Biology » Sensory Systems » Hearing and Vestibular Sensation

Summarizing Hearing and Vestibular Sensation


Audition is important for territory defense, predation, predator defense, and communal exchanges. The vestibular system, which is not auditory, detects linear acceleration and angular acceleration and deceleration. Both the auditory system and vestibular system use hair cells as their receptors.

Auditory stimuli are sound waves. The sound wave energy reaches the outer ear (pinna, canal, tympanum), and vibrations of the tympanum send the energy to the middle ear. The middle ear bones shift and the stapes transfers mechanical energy to the oval window of the fluid-filled inner ear cochlea. Once in the cochlea, the energy causes the basilar membrane to flex, thereby bending the stereocilia on receptor hair cells. This activates the receptors, which send their auditory neural signals to the brain.

The vestibular system has five parts that work together to provide the sense of direction, thus helping to maintain balance. The utricle and saccule measure head orientation: their calcium carbonate crystals shift when the head is tilted, thereby activating hair cells. The semicircular canals work similarly, such that when the head is turned, the fluid in the canals bends stereocilia on hair cells. The vestibular hair cells also send signals to the thalamus and to somatosensory cortex, but also to the cerebellum, the structure above the brainstem that plays a large role in timing and coordination of movement.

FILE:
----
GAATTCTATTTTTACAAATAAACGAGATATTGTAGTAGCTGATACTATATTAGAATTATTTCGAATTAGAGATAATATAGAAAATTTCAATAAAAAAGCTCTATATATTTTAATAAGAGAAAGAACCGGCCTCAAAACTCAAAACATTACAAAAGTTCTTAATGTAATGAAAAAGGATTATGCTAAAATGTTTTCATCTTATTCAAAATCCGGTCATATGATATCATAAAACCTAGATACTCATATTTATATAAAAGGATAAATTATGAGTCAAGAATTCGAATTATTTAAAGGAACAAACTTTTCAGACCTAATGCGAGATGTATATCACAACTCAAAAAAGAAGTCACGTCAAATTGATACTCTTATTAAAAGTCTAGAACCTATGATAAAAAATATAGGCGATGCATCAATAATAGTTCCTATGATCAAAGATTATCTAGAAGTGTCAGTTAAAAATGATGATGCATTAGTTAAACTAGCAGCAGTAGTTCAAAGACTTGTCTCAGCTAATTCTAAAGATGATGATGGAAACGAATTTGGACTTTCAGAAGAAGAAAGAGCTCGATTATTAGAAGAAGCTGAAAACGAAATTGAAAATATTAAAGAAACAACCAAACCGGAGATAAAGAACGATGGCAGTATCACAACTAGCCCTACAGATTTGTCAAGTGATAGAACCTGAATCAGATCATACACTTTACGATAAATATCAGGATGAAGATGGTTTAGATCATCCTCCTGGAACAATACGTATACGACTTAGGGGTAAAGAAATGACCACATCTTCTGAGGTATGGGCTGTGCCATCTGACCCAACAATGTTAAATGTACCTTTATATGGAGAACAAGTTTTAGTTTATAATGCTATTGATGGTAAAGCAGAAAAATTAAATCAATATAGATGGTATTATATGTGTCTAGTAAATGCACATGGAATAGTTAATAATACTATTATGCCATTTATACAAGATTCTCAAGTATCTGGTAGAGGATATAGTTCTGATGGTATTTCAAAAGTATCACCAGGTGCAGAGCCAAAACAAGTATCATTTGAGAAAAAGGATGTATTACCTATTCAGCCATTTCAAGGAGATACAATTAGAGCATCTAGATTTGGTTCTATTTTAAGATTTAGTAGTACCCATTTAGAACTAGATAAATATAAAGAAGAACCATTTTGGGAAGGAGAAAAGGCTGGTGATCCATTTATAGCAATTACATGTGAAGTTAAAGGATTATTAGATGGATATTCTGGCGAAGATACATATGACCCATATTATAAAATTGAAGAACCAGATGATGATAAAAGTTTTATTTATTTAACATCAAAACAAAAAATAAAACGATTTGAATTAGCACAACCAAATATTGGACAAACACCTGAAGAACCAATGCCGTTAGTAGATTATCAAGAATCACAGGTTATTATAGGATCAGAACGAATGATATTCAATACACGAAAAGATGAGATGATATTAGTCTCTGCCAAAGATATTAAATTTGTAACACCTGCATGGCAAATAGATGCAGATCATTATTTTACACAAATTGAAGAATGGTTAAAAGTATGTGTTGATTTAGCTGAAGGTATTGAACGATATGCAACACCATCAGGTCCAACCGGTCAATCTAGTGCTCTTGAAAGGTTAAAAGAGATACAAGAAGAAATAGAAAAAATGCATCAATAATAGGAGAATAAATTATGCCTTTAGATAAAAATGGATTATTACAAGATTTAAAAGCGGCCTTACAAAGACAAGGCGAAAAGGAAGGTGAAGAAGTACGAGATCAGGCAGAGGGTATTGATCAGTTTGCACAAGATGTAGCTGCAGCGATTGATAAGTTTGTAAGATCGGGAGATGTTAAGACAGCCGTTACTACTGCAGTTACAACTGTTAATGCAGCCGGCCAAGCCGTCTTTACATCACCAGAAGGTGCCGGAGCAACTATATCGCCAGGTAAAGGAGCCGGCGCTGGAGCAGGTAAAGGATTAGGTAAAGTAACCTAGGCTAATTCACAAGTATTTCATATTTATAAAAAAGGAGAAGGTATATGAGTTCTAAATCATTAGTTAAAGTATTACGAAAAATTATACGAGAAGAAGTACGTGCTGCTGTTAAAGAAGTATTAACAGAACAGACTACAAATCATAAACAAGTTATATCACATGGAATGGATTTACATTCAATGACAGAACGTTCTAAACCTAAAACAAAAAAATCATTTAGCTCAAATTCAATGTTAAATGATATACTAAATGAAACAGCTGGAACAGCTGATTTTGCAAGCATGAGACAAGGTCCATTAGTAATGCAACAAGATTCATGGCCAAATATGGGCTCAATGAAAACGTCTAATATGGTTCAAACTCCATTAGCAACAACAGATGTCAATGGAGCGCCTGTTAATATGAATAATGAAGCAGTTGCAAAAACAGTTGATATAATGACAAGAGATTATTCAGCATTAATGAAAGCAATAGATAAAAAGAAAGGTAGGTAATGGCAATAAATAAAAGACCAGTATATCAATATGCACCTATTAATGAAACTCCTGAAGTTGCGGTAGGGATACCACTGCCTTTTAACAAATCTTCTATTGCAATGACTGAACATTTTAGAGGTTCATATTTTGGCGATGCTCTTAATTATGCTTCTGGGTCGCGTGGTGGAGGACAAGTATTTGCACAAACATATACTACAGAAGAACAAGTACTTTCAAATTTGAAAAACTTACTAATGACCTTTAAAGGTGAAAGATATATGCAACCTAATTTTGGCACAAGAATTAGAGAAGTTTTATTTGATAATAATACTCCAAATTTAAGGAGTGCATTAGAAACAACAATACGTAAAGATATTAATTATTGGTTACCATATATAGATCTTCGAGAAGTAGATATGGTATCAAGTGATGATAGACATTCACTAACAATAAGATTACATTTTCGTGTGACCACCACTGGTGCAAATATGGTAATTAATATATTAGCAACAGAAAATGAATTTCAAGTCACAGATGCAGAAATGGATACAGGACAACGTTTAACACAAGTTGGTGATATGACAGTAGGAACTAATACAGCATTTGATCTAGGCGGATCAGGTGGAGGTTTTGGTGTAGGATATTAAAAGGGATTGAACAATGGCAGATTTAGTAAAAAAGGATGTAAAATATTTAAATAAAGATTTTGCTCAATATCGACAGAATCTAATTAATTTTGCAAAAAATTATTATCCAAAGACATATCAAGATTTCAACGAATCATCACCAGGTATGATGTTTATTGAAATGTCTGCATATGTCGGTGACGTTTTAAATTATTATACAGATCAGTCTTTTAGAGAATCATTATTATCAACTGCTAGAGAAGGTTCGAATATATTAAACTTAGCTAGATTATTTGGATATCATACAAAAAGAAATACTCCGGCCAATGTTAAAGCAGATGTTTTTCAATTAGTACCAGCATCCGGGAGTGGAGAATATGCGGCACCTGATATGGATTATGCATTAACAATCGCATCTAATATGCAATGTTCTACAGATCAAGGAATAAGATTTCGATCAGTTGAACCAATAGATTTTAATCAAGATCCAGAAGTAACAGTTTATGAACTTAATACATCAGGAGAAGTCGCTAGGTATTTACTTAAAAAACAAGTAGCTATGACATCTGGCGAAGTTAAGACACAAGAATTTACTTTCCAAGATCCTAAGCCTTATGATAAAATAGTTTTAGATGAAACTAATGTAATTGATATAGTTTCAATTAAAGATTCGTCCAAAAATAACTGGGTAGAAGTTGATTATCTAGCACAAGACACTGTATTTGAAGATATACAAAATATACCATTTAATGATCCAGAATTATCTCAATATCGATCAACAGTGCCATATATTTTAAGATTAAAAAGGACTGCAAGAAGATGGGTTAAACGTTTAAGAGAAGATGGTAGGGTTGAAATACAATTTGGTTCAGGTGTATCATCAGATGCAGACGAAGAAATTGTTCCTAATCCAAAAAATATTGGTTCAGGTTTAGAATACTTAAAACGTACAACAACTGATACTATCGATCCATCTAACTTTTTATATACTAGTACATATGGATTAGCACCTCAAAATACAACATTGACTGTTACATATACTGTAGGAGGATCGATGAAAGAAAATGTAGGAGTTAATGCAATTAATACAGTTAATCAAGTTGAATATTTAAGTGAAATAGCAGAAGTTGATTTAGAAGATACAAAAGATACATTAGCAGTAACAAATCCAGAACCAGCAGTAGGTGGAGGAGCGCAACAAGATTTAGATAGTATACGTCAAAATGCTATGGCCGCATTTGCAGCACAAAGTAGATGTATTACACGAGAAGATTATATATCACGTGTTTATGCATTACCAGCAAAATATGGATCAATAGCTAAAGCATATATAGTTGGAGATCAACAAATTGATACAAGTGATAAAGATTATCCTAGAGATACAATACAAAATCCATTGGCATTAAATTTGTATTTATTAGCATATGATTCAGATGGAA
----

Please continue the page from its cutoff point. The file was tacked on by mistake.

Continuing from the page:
sense of hearing

basilar membrane

stiff structure in the cochlea that indirectly anchors auditory receptors


whorled structure that contains receptors for transduction of the mechanical wave into an electrical signal


(also, anvil) second of the three bones of the middle ear

inner ear

innermost part of the ear; consists of the cochlea and the vestibular system


bony, hollow structure that is the most internal part of the ear; contains the sites of transduction of auditory and vestibular information


(also, hammer) first of the three bones of the middle ear

middle ear

part of the hearing apparatus that functions to transfer energy from the tympanum to the oval window of the inner ear

organ of Corti

in the basilar membrane, the site of the transduction of sound, a mechanical wave, to a neural signal


one of the three bones of the middle ear

outer ear

part of the ear that consists of the pinna, ear canal, and tympanum and which conducts sound waves into the middle ear

oval window

thin diaphragm between the middle and inner ears that receives sound waves from contact with the stapes bone of the middle ear


cartilaginous outer ear

semicircular canal

one of three half-circular, fluid-filled tubes in the vestibular labyrinth that monitors angular acceleration and deceleration


(also, stirrup) third of the three bones of the middle ear


in the auditory system, hair-like projections from hair cells that help detect sound waves

tectorial membrane

cochlear structure that lies above the hair cells and participates in the transduction of sound at the hair cells


(also, tympanic membrane or ear drum) thin diaphragm between the outer and middle ears


sound frequencies above the human detectable ceiling of approximately 20,000 Hz

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